The holidays are known as a time for family gatherings, catching up with relatives, and sometimes even the occasional family conflict. Like drama at the holiday dinner table, in many ways your health is influenced by your family-for better or for worse. This year, why not start a conversation that benefits everyone? Gather your family health history.
Do you ever wish you could leave your diabetes at home? Maybe you're at a holiday party, chit chatting with your buds gathered around the bar enjoying an adult beverage (or two), maybe grazing at the table of cookies, cakes and other tempting morsels. "Oh, I think I'll try one of those. Maybe one of those too. I didn't bring my diabetes with me, so I don't have to think about it tonight." Diabetes is not last year's outfit you can leave at home, or a bad relationship you can dump and move on. It is more like a tattoo. It goes everywhere with you.
I was reading the latest issue of one of my parenting magazines when I came across an article on children and food. The author suggested offering dessert only two to three times a week instead of every day. I laughed aloud.
In late July, five teenagers and five adults hiked to the summit of Mount Shavano, one of Colorado's famed 14,000-foot peaks. For this particular group, the journey to the top of Shavano was designed to be an intensive educational experience on the topic of diabetes management. Each teenager had type 1 diabetes, and the adults were mentors dedicated to helping the teens feel more in control of the disease. The team made it to the summit by performing countless blood sugar tests, counting carbs, and experimenting with insulin pump basal rates. The outfit behind the expedition was Testing Limits, an outdoor adventure club just for people with diabetes, operated by the non-profit Insulindependence.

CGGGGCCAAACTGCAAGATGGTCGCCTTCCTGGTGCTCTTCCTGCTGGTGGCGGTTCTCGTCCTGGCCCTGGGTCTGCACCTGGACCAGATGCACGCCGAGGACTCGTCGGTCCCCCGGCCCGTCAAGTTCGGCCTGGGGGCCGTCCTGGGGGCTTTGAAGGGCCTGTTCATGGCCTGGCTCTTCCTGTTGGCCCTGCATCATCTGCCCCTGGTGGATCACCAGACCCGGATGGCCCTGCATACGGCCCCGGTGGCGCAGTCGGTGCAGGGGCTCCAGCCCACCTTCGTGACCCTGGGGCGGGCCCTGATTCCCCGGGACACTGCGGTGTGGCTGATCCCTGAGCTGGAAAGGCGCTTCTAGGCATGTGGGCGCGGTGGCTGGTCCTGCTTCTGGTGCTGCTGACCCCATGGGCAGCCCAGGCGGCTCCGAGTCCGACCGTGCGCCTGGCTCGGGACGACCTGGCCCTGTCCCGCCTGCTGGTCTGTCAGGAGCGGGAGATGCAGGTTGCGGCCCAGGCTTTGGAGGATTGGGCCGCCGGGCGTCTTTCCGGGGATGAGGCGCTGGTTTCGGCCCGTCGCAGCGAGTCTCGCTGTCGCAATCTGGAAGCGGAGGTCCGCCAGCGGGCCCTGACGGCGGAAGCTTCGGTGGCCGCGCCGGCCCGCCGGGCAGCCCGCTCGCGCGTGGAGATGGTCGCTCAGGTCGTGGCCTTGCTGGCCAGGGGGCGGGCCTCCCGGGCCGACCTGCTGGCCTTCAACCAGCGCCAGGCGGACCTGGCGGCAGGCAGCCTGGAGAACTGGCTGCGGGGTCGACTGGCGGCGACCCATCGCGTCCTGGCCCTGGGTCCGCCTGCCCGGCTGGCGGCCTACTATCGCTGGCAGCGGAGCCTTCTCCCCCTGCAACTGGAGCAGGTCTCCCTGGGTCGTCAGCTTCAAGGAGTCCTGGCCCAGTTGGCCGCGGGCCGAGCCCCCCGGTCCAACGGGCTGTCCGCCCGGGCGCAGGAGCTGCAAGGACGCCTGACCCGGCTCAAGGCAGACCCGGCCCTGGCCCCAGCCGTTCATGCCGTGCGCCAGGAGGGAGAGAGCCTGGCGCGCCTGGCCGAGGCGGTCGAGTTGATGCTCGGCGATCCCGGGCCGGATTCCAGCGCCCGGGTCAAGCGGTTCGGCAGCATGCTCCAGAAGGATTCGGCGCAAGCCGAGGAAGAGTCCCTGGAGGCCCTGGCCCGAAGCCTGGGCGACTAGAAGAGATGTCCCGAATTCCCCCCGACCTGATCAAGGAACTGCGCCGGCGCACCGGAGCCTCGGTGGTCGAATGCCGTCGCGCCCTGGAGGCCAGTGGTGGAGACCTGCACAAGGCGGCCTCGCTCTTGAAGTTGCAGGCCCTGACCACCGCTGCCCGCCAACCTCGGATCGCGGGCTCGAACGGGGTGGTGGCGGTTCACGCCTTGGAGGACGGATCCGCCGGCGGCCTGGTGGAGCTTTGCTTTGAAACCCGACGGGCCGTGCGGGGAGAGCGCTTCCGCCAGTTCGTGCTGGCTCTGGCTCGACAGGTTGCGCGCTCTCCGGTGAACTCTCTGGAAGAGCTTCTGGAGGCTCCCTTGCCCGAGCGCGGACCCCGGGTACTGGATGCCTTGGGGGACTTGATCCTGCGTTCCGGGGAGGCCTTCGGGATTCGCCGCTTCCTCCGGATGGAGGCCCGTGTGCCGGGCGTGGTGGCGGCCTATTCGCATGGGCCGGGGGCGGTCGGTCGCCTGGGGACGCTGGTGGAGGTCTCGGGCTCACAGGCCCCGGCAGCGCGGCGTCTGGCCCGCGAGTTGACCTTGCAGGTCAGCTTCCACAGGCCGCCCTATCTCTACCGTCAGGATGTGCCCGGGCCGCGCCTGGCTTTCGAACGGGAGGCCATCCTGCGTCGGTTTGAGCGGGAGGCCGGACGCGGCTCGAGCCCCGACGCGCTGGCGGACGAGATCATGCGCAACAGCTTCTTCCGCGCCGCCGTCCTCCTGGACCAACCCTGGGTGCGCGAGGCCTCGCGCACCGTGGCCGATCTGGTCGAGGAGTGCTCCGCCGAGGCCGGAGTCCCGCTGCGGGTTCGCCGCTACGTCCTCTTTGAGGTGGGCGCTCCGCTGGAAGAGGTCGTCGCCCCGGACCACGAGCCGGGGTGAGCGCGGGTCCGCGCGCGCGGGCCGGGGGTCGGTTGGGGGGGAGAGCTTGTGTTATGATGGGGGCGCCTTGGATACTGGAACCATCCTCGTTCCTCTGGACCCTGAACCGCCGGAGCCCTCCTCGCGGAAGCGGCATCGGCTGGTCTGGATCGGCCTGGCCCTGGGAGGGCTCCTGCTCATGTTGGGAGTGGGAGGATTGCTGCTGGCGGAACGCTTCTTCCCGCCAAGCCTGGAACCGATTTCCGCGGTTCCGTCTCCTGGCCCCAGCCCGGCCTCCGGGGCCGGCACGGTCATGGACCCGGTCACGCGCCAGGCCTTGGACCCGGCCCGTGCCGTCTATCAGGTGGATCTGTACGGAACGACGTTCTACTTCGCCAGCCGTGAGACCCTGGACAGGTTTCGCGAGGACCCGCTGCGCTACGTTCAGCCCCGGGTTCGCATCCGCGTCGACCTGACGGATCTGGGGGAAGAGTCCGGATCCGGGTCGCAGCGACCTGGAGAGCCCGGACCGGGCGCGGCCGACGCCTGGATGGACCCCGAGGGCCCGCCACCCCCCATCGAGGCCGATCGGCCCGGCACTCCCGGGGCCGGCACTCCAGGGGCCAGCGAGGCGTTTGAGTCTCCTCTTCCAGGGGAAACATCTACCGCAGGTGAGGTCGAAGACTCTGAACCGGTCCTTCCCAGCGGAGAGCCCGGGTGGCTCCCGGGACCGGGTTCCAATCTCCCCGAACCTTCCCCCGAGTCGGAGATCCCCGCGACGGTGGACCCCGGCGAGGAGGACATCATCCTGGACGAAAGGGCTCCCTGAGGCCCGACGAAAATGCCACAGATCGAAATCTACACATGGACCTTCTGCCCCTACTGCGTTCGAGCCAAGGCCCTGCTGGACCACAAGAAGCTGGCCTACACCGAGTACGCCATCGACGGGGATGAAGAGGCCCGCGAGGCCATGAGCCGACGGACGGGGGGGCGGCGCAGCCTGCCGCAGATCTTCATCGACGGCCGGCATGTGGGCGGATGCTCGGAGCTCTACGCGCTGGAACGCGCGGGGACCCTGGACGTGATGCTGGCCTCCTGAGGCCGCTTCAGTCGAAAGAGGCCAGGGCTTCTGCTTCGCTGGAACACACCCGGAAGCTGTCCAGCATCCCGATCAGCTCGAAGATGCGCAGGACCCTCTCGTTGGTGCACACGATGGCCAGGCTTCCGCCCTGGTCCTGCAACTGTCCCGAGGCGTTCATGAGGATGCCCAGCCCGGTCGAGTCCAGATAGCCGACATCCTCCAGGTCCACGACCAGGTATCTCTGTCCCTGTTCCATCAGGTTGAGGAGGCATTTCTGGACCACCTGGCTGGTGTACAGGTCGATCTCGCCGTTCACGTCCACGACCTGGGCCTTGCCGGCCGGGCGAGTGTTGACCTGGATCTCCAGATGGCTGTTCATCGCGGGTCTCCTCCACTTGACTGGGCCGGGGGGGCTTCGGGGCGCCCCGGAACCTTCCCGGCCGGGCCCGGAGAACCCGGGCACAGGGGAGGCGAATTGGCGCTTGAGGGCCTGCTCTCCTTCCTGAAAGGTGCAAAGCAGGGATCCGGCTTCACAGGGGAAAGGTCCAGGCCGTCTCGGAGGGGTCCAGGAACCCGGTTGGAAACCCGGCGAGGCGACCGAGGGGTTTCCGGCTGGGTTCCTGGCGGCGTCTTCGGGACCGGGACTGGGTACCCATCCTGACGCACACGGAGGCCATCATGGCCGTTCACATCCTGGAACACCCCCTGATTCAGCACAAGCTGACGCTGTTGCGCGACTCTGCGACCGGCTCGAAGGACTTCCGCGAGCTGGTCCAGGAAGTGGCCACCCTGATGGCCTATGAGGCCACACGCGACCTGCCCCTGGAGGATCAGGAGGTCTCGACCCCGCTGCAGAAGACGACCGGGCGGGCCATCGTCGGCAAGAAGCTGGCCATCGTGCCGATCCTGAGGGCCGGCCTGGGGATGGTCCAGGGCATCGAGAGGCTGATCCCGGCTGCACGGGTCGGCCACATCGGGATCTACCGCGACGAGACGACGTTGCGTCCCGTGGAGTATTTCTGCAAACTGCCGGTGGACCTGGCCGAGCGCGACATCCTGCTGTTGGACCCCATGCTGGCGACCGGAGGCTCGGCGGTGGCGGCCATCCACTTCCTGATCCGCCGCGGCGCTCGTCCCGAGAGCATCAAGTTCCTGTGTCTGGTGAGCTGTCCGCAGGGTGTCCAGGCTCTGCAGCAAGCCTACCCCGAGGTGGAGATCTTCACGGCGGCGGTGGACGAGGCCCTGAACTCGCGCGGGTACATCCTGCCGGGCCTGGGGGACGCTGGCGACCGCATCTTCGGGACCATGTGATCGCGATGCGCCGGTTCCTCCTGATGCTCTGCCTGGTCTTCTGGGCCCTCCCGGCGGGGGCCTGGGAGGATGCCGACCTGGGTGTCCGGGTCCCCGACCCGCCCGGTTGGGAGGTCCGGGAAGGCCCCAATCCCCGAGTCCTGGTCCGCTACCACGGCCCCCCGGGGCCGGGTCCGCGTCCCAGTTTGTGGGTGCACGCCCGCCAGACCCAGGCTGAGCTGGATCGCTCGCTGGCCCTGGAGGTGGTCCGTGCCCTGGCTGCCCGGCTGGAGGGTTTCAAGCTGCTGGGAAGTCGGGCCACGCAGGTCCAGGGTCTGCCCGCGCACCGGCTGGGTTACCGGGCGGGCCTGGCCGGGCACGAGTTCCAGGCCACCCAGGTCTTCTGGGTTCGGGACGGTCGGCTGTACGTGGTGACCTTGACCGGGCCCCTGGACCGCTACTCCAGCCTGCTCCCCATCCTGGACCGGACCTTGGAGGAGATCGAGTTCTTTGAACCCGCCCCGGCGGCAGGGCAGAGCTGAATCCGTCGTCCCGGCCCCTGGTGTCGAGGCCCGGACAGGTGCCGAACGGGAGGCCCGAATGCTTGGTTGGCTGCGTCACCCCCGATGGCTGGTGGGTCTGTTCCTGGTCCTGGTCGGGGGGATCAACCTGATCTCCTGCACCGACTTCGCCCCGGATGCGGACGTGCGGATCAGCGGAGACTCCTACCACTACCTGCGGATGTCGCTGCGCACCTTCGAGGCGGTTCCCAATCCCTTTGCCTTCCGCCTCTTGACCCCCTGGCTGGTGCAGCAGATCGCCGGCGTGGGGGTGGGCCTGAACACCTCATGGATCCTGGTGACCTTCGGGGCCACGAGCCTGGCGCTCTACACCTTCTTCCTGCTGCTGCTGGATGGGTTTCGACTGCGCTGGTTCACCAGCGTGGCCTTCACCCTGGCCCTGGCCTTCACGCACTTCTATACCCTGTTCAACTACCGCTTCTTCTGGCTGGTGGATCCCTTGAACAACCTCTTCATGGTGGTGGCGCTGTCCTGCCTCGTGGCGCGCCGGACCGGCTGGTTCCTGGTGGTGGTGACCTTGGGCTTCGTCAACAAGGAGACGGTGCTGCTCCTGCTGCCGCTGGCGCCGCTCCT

In type 1 diabetes, the body relentlessly attacks and destroys its own insulin-producing pancreatic beta cells. But a study by Joslin Diabetes Center scientists now has firmly established that some of these cells endure for many decades in a small group of people with the disease-offering clues to potential treatments for preserving and even restoring the crucial cell population.
Fall is a welcome season, full of bounty and beauty. The heat of summer gives way to calmer days and crisper evenings. We trade our shorts and swimsuits for jackets and jeans and enjoy campfires, hayrides, and holiday celebrations.
Going back to school can be a little scary for someone with diabetes. There are a lot of things to think about when it comes to making it through the school day without having problems with your blood sugar levels. In school, we strive for that all important "A" on a test; to score 100. The same is true about blood sugar/glucose levels; the closer I come to keeping my blood sugar level at "100," the better for my health and the better for my grades; high and low blood sugars aren't helpful in keeping a clear, quick-thinking mind.
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